What is the meaning of the phrase “ka’yom” in Yaakov’s request that Eisav swear to him “as this day”? The Soforno points out that Yaakov was telling him: “Eisav, you are the type of person who is only interested in ‘today’ — the here and now.” Someone who cannot distinguish between the pleasures derived from a bowl of soup (which he can only identify by its color, and by its ingredients) and who does not appreciate the long term value of the birthright, is a person who lives strictly “Ka’yom” for the here and now.

This is the life philosophy of Eisav. It is the life philosophy of Pharaoh. As the Ramban states in Parshas Toldos, “Fools are only interested in eating and drinking and the fleeting temporal pleasures of the moment, without paying attention to what will occur on the next day.” In contemporary terms we say, “Eat, drink, and be merry for tomorrow you may die.” This type of philosophy is the philosophy of “today” (ka’yom). As Yaakov told his brother, “Sell to me ka’yom; … Swear to me ka’yom”

What Am “I” Doing Wrong?

During the start of the Gulf War in 1991, on one Friday night there was a scud attack on Ramat Gan, which is not all that far from Bnei Brak. A relative of Rav Schach came into him the next day quite smug that the scuds hit the less religious city of Ramat Gan but did not hit the “holy city” of Bnei Brak. The relative told Rav Schach, “We have witnessed fulfillment of the pasuk, “And I will separate the Land of Goshen… so that the plague of Arov will not be there so that you will know that I am Hashem in the midst of the land.” [Shemos 8:18]

Rav Schach told this relative that his own reaction was just the opposite. “My reaction,” he said, “was that of the prophet Yonah.” When Yonah was on the boat and the boat hit a storm, each of the sailors took out their little idol and started praying to it. Yonah announced, “Because of me has this great storm come.” [Yonah 1:12] Why did Yonah think that? The boat was full of idolaters. Why did he assume the storm was a message to him?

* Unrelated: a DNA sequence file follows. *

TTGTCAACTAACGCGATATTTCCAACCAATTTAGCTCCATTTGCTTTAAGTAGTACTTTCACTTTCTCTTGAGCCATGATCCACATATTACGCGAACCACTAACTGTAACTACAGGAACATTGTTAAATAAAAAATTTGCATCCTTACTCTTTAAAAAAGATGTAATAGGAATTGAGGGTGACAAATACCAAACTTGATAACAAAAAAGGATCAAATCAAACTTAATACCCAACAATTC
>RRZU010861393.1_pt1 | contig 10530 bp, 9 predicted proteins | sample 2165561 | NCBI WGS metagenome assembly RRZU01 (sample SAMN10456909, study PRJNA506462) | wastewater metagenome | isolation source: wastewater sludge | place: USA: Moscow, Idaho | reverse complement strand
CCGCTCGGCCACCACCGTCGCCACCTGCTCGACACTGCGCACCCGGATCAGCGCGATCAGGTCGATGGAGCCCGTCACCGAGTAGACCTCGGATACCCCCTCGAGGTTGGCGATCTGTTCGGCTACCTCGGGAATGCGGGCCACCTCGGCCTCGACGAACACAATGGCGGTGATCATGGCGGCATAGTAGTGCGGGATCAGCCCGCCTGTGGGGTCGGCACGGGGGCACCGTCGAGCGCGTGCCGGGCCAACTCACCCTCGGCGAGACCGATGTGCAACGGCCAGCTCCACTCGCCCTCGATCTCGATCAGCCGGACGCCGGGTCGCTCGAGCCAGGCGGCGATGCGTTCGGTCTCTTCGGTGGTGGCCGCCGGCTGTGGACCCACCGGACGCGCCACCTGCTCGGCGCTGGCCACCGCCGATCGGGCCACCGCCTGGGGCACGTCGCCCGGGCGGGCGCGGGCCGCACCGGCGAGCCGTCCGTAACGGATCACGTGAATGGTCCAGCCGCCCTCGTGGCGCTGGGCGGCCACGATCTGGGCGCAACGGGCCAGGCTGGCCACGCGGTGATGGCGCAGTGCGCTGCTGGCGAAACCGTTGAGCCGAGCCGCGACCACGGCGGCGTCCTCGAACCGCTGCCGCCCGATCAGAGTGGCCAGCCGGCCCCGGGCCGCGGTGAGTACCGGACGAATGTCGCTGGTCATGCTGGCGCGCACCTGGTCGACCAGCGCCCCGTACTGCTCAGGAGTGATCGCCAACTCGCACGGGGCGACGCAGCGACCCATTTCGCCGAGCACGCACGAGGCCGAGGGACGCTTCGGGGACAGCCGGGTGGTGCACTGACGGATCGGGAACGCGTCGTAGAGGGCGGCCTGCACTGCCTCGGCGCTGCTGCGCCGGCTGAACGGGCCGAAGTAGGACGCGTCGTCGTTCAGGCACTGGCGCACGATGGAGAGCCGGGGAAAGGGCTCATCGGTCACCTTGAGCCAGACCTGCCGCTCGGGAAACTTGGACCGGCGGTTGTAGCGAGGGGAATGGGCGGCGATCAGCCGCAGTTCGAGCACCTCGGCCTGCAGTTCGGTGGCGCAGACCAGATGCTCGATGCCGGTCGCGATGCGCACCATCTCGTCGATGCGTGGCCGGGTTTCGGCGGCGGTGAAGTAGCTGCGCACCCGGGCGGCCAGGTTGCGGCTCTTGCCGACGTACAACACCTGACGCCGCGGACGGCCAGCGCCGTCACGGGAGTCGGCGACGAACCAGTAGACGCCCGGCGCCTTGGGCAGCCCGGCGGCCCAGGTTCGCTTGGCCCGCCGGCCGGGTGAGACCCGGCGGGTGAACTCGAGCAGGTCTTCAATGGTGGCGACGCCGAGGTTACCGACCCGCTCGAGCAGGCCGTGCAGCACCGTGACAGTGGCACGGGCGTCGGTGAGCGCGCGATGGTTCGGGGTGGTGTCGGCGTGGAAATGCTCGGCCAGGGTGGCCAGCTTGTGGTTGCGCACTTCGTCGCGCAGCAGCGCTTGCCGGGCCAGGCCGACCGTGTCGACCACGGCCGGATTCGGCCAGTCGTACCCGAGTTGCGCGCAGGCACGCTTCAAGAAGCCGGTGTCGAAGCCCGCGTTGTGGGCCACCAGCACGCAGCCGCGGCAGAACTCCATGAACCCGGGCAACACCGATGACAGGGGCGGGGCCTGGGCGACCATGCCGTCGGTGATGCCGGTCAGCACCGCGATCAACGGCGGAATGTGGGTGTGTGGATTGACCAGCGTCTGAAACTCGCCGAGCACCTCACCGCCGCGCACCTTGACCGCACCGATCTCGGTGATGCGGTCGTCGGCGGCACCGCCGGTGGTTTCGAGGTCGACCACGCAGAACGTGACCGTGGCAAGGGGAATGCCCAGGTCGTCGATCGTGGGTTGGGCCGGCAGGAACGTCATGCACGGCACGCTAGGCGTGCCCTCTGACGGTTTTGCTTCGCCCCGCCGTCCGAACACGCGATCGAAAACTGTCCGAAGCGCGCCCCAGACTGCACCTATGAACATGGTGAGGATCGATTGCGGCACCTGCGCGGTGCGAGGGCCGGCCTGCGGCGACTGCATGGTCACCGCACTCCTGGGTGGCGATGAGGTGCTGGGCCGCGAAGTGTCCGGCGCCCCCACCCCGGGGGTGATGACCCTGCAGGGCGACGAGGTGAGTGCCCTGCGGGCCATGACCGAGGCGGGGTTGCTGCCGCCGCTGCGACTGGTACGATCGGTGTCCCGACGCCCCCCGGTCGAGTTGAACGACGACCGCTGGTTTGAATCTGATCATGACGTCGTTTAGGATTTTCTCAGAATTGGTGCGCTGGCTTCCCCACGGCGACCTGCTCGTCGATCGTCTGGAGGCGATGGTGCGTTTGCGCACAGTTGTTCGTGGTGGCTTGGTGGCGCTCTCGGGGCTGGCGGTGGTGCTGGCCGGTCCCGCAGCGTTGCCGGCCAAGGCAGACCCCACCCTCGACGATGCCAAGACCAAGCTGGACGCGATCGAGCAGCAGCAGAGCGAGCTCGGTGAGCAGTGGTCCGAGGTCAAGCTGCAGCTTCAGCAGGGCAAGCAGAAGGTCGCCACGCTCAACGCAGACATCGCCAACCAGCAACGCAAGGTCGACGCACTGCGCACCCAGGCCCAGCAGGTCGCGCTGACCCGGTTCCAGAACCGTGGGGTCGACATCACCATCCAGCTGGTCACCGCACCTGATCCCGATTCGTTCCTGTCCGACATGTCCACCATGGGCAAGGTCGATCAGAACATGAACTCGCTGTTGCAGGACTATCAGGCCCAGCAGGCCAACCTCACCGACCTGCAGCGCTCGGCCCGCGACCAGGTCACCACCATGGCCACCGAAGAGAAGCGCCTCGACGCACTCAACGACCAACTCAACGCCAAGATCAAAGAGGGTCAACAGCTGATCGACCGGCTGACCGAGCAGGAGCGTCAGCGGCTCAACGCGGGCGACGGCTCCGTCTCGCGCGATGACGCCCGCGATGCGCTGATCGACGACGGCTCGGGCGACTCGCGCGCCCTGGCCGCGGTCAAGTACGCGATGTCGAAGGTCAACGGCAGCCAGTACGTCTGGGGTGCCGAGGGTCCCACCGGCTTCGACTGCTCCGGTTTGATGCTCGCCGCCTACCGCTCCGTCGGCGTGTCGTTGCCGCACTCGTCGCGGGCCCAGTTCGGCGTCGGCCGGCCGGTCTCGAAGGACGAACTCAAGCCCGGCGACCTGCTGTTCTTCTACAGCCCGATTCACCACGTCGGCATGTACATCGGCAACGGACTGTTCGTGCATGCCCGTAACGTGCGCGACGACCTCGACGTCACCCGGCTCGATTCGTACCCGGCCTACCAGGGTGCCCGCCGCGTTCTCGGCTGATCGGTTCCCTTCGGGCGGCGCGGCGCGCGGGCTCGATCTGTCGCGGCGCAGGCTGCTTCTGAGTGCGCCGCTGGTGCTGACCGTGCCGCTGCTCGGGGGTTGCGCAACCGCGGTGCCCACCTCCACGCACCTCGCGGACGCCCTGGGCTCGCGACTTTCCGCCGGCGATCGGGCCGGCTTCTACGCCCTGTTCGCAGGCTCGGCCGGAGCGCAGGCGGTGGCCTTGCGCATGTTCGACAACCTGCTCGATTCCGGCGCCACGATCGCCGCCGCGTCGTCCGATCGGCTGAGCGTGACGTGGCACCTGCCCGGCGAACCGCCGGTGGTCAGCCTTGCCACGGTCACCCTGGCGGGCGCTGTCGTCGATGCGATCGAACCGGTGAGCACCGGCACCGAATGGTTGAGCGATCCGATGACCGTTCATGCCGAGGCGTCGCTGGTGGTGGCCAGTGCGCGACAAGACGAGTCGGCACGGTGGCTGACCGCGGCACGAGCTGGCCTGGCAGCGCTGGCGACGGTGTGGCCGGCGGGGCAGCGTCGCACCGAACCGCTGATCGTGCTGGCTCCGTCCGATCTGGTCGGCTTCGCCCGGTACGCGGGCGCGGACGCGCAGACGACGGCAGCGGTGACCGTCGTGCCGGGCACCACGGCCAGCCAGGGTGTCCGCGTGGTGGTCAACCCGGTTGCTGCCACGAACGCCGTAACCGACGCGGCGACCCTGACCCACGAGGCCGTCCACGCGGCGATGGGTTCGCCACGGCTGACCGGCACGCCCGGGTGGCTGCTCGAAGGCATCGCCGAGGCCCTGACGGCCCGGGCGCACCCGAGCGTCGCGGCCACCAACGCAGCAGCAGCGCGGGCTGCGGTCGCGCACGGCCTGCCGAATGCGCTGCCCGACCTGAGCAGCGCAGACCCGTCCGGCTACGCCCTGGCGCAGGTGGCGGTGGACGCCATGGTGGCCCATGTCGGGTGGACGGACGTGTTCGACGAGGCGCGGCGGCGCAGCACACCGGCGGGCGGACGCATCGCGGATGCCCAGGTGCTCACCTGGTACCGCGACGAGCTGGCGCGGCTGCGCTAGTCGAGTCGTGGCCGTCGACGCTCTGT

Rav Schach asked him, “Why do you think the scuds fell Friday night?” The scuds fell around 7:00 pm Friday night. At 7:00 pm in January on Friday night people should be sitting and learning — they should be reviewing the Torah portion of the week. Instead, they are sitting around schmoozing. The fact that the scuds started falling Friday night was a Divine message that Bnei Brak is not doing what they are supposed to be doing. “Because of me has this great storm come.” It is always easy to point a finger at others as the cause of our problems. “It is happening because of the irreligious. It is happening because of the secular Jews. It is because of the idolaters. It is their problem. It is their fault.”

No. A Torah philosophy demands that one first judge himself before judging others. “It is OUR fault. It is MY fault.”

This write-up was adapted from the hashkafa portion of Rabbi Yissocher Frand’s Commuter Chavrusah Torah Tape series on the weekly Torah portion. The complete list of halachic topics covered in this series for Parshas Va’eyra are provided below:

Tape # 039 – Shabbos Emergency: Who Do We Call?
Tape # 082 – Astrology: Is It For Us?
Tape # 130 – The Issur of Entering a Church
Tape # 177 – Magic Shows: More Than Meets the Eye
Tape # 223 – Learning in Kollel: Is It Always Permitted?
Tape # 267 – Do Secular Names of G-d Have Kedusha?
Tape # 313 – Converting a Church Into a Shul
Tape # 357 – Birchas Hamotzi
Tape # 401 – Kadima B’brachos — Hierarchy of Brochos
Tape # 445 – Shoveling Snow on Shabbos
Tape # 489 – Denying Jewishness
Tape # 533 – Shin Shel Tefillin & Ohr Echad
Tape # 577 – Davening For Non-Jews
Tape # 621 – Kosher Cheese Continued – Cottage Cheese and Butter
Tape # 665 – Checking Out Families for Shidduchim
Tape # 709 – Kavod Malchus & Secular Kings
Tape # 753 – Making Hamotzei – Not As Simple As It Seems
Tape # 797 – Sheva Brachos at the Seder
Tape # 841 – Serving McDonalds To Your Non-Jewish Employees
Tape # 885 – Va’eyra — Davening Out Loud – A Good Idea?
Tape # 929 – The Bracha of Al Hamichya
Tape # 972 – Is Islam Avodah Zarah?
Tape #1016 – The Magician Who Became a Baal Teshuva
Tape #1060 – Bentching on a Kos; Making Brochos with Children

Tapes, CDs, MP3 or a complete catalogue can be ordered from the Yad Yechiel Institute, PO Box 511, Owings Mills MD 21117-0511. Call (410) 358-0416 or e-mail [email protected] or visit for further information.